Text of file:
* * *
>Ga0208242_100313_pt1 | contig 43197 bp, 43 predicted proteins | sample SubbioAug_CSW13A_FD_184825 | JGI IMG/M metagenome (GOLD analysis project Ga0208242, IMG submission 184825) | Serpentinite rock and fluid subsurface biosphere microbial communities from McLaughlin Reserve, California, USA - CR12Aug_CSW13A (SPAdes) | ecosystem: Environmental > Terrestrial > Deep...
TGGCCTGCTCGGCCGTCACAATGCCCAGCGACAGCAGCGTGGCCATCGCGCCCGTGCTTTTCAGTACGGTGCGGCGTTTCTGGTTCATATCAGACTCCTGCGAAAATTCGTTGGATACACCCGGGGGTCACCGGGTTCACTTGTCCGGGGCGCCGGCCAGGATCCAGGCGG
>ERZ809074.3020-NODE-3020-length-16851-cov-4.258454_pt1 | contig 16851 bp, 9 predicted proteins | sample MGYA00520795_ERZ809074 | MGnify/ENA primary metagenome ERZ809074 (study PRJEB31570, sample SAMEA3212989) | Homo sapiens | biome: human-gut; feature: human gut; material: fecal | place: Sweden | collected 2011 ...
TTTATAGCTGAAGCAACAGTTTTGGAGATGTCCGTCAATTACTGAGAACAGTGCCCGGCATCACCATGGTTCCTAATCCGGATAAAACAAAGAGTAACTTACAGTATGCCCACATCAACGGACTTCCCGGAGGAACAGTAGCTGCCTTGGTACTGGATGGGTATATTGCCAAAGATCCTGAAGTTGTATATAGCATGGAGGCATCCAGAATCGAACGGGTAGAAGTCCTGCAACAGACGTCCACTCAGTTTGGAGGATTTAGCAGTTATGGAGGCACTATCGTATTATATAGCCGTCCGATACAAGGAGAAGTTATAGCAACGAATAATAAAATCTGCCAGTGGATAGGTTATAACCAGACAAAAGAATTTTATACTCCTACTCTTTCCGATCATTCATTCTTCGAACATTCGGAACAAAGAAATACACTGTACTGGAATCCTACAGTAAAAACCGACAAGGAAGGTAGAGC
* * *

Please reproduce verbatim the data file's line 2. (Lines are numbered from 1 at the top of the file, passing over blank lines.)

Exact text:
TGGCCTGCTCGGCCGTCACAATGCCCAGCGACAGCAGCGTGGCCATCGCGCCCGTGCTTTTCAGTACGGTGCGGCGTTTCTGGTTCATATCAGACTCCTGCGAAAATTCGTTGGATACACCCGGGGGTCACCGGGTTCACTTGTCCGGGGCGCCGGCCAGGATCCAGGCGG